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Positive association between cytoskeletal changes, melanoma cell attachment and invasion in vitro

Research output: Contribution to Journal/MagazineJournal articlepeer-review

<mark>Journal publication date</mark>08/1998
<mark>Journal</mark>Melanoma Research
Issue number4
Number of pages9
Pages (from-to)303-311
Publication StatusPublished
<mark>Original language</mark>English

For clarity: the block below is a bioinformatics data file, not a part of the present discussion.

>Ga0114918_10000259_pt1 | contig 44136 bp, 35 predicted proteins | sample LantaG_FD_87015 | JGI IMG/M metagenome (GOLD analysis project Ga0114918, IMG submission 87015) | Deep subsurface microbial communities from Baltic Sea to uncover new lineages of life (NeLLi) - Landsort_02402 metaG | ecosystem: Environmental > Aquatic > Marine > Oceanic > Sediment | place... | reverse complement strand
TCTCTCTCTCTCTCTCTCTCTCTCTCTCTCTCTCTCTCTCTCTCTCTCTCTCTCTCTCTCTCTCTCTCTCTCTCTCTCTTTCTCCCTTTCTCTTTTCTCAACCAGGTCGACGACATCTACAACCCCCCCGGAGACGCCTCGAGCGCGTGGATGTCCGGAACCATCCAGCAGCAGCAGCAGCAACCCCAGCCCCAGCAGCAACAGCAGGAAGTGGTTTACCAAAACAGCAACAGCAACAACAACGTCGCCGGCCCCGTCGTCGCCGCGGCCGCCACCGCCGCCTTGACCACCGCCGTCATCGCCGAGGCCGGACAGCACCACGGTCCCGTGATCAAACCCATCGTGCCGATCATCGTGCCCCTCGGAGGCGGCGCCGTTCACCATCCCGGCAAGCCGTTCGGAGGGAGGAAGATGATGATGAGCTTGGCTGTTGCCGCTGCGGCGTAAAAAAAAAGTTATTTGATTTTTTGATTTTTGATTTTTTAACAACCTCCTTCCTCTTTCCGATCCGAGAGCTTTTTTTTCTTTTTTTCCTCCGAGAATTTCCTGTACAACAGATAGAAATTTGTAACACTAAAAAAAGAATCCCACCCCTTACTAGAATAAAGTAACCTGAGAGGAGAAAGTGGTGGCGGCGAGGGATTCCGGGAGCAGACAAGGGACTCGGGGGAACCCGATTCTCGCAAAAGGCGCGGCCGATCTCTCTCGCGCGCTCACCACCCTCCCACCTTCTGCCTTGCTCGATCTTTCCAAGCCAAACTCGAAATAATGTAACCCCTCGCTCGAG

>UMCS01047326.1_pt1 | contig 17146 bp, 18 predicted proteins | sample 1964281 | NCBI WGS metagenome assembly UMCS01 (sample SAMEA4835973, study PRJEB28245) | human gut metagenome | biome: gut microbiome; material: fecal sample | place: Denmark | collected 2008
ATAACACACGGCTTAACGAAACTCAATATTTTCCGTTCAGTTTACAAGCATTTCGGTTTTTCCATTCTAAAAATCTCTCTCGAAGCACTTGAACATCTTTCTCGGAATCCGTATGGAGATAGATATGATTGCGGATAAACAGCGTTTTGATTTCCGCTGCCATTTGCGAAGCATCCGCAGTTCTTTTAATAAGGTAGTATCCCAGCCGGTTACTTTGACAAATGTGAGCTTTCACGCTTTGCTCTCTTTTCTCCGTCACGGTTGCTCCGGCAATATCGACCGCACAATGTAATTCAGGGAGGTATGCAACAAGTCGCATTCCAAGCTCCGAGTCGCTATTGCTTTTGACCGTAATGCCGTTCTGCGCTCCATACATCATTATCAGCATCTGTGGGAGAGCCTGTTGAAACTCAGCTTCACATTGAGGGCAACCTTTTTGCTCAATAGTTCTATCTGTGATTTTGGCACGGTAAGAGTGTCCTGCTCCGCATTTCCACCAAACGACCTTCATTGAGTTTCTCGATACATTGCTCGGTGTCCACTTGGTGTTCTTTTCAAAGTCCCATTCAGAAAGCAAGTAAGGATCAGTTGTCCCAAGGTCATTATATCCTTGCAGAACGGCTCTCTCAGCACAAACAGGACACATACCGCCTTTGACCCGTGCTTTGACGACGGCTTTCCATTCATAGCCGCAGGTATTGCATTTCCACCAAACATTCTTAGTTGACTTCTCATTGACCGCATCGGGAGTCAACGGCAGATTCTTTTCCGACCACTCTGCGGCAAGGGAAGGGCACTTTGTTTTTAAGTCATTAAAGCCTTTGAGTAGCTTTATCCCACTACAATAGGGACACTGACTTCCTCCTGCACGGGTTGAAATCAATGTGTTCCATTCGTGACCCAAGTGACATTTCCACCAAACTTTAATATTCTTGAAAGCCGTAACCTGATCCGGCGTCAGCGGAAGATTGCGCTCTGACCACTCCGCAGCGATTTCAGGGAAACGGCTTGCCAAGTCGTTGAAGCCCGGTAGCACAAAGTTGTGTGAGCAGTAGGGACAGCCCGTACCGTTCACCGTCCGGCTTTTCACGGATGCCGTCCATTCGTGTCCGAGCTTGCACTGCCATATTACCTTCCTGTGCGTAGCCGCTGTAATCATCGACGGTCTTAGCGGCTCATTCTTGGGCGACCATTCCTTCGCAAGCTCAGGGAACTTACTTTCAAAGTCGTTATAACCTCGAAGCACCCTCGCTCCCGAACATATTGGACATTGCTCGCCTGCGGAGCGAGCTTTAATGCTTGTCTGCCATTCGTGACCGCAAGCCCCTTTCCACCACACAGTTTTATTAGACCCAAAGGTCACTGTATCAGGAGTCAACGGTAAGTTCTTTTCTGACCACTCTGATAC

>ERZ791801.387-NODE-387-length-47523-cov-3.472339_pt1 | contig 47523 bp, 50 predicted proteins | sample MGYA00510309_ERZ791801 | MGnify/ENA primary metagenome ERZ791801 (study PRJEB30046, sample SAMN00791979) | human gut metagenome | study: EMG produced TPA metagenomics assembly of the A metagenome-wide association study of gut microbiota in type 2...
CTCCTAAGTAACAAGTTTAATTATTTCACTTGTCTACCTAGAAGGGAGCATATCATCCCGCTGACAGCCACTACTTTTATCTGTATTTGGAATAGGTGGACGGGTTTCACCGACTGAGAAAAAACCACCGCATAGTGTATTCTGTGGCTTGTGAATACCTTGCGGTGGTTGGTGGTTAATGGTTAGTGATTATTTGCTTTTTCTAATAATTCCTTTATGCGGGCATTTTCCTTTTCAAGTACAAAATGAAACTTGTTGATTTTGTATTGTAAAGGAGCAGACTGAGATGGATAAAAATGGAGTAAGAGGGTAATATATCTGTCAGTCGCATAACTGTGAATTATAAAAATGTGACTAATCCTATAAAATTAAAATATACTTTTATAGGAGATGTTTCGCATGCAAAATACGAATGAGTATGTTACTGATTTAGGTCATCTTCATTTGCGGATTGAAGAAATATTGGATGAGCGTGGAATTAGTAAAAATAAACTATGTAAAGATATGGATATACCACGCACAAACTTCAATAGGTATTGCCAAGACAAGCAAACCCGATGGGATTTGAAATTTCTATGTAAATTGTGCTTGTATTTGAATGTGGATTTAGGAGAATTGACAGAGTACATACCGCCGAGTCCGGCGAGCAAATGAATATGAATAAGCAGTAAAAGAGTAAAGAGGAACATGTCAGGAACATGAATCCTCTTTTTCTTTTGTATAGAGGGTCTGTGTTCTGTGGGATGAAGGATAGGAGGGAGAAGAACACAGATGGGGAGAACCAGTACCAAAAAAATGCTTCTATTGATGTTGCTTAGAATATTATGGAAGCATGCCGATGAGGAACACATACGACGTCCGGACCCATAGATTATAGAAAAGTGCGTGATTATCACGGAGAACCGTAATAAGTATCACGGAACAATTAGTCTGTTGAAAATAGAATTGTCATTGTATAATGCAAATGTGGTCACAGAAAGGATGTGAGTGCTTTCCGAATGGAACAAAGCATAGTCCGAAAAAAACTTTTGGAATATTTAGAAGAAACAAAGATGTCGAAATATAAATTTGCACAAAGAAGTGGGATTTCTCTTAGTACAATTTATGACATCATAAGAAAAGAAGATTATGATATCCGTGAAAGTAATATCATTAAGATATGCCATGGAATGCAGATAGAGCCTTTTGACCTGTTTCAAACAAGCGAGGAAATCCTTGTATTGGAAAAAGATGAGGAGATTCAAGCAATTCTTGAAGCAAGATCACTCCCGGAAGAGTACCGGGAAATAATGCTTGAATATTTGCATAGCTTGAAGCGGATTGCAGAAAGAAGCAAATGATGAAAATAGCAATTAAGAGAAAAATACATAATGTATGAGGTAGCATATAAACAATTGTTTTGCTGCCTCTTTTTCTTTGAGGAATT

The literature concerning cytoskeletal changes and metastatic progression is unresolved, some studies suggesting a positive association between the ability of cells to organize their cytoskeleton and others suggesting an inverse correlation. In an attempt to learn more about cytoskeletal changes and the ability of melanoma cells to interact with extracellular matrix proteins we examined the effects of pharmacological manipulation of cell attachment and cell invasion through fibronectin on levels of F-actin and vimentin in a highly metastatic cutaneous melanoma cell line (A375-SM cells). Additionally, we examined whether any correlation existed between the levels of the cytoskeletal proteins and subpopulations of the cell line of varying invasive ability. We report that agents which reduced cell attachment to plastic and invasion through fibronectin in vitro (tamoxifen, N-desmethyltamoxifen and 17beta-oestradiol) caused increases in levels of F-actin and vimentin, whereas agents which did not affect attachment or invasion (4-hydroxytamoxifen and dihydrotestosterone) had little or no effect on the cytoskeletal proteins. In contrast, however, those cells which were most effective at invading through fibronectin were significantly better at acutely increasing their levels of F-actin and vimentin than less invasive cells. We speculate that the ability to rapidly and possibly reversibly alter the cytoskeleton might be associated with metastatically successful cells in vivo.